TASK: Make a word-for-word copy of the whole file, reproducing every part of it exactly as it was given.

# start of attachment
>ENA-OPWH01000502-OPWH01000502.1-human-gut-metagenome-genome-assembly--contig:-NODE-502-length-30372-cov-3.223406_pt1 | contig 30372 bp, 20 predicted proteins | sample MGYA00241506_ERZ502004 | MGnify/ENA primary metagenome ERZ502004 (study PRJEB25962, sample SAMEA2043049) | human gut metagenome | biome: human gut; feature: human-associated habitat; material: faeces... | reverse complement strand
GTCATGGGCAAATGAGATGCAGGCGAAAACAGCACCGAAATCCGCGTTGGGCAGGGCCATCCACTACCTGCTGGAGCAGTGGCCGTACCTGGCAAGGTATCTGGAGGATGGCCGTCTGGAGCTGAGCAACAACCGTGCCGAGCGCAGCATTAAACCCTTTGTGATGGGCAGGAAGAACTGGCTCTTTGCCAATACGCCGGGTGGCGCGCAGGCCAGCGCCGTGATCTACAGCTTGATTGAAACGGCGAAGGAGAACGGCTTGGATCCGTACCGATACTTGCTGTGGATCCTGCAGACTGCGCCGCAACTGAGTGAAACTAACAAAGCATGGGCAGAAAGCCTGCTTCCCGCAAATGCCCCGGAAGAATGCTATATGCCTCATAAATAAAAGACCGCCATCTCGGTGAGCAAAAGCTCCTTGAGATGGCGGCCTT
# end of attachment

>ENA-OPWH01000502-OPWH01000502.1-human-gut-metagenome-genome-assembly--contig:-NODE-502-length-30372-cov-3.223406_pt1 | contig 30372 bp, 20 predicted proteins | sample MGYA00241506_ERZ502004 | MGnify/ENA primary metagenome ERZ502004 (study PRJEB25962, sample SAMEA2043049) | human gut metagenome | biome: human gut; feature: human-associated habitat; material: faeces... | reverse complement strand
GTCATGGGCAAATGAGATGCAGGCGAAAACAGCACCGAAATCCGCGTTGGGCAGGGCCATCCACTACCTGCTGGAGCAGTGGCCGTACCTGGCAAGGTATCTGGAGGATGGCCGTCTGGAGCTGAGCAACAACCGTGCCGAGCGCAGCATTAAACCCTTTGTGATGGGCAGGAAGAACTGGCTCTTTGCCAATACGCCGGGTGGCGCGCAGGCCAGCGCCGTGATCTACAGCTTGATTGAAACGGCGAAGGAGAACGGCTTGGATCCGTACCGATACTTGCTGTGGATCCTGCAGACTGCGCCGCAACTGAGTGAAACTAACAAAGCATGGGCAGAAAGCCTGCTTCCCGCAAATGCCCCGGAAGAATGCTATATGCCTCATAAATAAAAGACCGCCATCTCGGTGAGCAAAAGCTCCTTGAGATGGCGGCCTT